The slow and consistent release profiles of appropriate estradiol esters also allows for another possibility - monotherapy. Oestrogens are anti-androgenic, but the levels required are higher than is safe with patches or pills. For some people an oestradiol level of 600-700pmol/L - still within the known physiological levels - is enough to suppress testosterone levels without any anti-androgen, and anti-androgens have more side-effects than bio-identical oestrogen.

So the downside? You have to inject it every 10-14 days, assuming cypionate or enanthate esters. However type 1 diabetics have been self-injecting insulin for decades now, this is a solved problem. The other one, only estradiol cypionate is manufactured commercially and is not approved in NZ. See my post about Medsafe for more detail on that. Both estradiol cypionate and enanthate can be sourced from a compounding pharmacy though.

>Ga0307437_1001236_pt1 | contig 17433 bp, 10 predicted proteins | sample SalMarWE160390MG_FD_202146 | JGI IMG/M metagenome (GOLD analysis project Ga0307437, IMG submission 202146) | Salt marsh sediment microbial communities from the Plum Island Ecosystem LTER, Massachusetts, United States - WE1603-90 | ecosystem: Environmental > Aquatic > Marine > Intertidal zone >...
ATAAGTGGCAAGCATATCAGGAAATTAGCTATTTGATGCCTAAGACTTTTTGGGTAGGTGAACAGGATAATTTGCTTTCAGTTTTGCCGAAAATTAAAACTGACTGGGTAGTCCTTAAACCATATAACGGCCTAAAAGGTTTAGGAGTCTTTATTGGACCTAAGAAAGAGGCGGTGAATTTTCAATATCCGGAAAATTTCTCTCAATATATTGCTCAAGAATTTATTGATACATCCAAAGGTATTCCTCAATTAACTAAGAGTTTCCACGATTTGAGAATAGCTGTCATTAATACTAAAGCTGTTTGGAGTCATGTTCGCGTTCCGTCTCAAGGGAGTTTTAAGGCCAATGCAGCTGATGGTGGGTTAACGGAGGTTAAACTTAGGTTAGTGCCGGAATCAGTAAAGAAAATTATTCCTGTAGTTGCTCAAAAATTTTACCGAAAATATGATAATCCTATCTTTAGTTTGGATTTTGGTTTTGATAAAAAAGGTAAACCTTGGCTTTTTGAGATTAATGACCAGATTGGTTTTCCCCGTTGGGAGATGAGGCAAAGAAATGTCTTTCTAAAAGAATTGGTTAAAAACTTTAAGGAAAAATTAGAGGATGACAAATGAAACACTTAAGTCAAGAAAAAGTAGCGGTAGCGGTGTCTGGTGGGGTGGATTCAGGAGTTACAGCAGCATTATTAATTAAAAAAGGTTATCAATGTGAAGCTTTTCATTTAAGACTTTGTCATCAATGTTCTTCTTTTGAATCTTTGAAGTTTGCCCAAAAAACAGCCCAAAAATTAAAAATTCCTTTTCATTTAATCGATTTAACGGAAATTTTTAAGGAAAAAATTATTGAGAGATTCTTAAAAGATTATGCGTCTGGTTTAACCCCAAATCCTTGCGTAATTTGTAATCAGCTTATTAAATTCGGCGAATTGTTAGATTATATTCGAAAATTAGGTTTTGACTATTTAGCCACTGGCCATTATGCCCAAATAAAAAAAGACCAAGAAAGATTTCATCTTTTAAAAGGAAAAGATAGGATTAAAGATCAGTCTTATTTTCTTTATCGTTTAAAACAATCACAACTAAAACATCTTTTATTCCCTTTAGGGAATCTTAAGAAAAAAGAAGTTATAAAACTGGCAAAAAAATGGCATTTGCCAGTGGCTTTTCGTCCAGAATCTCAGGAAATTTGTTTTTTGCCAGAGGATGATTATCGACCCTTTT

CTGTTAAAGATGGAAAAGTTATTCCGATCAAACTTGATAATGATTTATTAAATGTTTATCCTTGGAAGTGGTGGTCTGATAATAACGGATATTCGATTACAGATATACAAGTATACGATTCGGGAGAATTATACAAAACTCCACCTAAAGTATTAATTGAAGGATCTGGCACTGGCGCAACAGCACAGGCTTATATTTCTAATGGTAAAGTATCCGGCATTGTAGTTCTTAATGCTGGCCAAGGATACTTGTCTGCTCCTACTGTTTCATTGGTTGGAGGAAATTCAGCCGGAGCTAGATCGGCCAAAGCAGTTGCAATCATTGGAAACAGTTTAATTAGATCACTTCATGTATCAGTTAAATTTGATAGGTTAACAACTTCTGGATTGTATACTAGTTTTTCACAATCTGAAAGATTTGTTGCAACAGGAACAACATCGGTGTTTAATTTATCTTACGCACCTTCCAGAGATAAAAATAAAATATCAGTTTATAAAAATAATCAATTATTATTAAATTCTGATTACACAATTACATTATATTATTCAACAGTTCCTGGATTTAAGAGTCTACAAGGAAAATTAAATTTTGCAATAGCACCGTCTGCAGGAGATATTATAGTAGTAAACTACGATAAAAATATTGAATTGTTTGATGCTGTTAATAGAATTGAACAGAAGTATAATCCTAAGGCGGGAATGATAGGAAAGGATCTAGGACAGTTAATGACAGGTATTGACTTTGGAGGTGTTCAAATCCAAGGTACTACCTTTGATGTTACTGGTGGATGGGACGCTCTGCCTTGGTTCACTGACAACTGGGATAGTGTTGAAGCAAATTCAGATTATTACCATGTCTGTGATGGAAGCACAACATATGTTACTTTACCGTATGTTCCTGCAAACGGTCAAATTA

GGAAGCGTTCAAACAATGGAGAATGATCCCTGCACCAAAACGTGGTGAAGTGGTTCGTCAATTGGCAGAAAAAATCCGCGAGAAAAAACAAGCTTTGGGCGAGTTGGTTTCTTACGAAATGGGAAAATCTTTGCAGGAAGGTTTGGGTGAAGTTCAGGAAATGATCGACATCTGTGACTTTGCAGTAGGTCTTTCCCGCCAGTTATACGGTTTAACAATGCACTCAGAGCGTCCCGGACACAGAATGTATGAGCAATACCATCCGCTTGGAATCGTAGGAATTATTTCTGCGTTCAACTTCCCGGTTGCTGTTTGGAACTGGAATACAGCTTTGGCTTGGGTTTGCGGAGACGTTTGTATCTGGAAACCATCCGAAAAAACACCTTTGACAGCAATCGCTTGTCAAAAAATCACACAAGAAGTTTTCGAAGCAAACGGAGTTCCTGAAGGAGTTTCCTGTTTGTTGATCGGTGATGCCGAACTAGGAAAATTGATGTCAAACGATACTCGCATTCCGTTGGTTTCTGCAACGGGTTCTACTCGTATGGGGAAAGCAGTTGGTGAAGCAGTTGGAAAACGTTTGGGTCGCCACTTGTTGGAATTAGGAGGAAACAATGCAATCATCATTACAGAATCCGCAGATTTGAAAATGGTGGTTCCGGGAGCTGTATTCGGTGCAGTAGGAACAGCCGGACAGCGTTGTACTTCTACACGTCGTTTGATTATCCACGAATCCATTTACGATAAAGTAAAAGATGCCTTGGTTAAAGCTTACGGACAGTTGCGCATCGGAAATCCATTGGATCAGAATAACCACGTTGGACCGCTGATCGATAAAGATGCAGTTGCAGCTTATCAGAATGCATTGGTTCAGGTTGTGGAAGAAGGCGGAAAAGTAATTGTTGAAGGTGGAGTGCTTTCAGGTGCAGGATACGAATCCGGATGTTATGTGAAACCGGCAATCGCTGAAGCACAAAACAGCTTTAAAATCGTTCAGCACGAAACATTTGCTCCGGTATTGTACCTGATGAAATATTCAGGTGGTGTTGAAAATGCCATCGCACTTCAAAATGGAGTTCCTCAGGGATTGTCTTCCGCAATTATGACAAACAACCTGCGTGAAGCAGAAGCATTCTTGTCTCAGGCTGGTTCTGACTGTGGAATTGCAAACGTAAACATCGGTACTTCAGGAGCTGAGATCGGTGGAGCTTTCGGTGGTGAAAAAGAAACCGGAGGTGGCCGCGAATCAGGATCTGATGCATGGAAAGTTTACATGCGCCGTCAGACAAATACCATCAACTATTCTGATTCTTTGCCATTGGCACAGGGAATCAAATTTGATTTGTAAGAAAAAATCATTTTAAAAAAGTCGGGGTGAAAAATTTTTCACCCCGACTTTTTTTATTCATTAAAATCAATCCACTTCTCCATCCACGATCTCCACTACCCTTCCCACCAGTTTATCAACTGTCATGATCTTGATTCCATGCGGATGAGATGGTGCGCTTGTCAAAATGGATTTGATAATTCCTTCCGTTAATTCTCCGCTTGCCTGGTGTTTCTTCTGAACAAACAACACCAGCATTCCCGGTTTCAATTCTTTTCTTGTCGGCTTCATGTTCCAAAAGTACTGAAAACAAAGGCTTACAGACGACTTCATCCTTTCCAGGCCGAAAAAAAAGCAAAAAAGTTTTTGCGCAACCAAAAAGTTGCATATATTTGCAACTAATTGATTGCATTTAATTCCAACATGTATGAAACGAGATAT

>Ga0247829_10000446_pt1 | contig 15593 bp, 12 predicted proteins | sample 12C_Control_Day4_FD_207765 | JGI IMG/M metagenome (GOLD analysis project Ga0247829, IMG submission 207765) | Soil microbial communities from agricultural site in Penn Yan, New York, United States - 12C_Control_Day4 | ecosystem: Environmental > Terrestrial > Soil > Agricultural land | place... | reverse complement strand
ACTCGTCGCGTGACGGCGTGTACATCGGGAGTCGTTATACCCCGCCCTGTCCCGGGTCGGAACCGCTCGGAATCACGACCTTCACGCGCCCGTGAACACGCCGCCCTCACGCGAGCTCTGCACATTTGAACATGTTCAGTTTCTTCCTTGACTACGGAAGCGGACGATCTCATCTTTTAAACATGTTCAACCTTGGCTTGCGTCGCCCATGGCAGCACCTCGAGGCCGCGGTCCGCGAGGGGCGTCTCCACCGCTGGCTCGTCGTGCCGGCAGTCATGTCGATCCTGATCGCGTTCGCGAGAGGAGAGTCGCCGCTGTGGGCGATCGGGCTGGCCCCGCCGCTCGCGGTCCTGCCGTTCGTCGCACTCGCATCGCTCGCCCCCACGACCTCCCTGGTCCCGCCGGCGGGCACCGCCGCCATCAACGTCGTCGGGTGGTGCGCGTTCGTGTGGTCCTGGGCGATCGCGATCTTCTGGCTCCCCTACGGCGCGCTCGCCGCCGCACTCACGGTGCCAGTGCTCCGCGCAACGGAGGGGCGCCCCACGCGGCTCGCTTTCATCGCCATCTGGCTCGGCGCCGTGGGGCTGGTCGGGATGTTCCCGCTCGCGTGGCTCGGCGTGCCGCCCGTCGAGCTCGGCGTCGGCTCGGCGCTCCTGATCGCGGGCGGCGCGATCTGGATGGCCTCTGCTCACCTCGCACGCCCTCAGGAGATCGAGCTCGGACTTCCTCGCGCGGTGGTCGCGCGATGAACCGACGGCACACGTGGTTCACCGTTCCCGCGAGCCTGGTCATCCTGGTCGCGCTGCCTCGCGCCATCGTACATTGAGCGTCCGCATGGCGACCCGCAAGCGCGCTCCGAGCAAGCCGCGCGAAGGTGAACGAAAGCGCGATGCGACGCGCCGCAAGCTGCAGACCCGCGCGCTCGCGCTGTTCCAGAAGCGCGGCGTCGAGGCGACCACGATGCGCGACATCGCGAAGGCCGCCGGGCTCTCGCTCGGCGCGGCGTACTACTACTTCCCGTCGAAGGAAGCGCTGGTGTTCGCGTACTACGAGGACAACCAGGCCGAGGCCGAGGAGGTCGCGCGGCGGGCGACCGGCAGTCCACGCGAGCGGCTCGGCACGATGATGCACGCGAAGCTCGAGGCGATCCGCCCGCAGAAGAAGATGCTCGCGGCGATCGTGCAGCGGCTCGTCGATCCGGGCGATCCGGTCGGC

What about synthetic oestrogens?

Synthetic oestrogens are manufactured analogues of natural oestrogen. They can be tailored to bypass liver metabolism while still interacting with the oestrogen receptors in the body, a good example is ethinylestradiol which is widely used in contraceptive pills. Synthetic oestrogens aren’t considered a good option for transgender hormone therapy as they don’t bind to oestrogen receptors in the same proportion as natural oestrogens. While this isn’t a problem if you have plenty of your own oestrogen when you’re relying entirely on exogenous hormones this could present an issue. We know how bio-identical hormones work, because everyone alive has them!


Wikipedia - estradiol. Yes I know you shouldn’t cite wikipedia but it has sources if you want!


Pharmacokinetics of estradiol, Graph by Medgirl131 - Own work, CC BY-SA 4.0,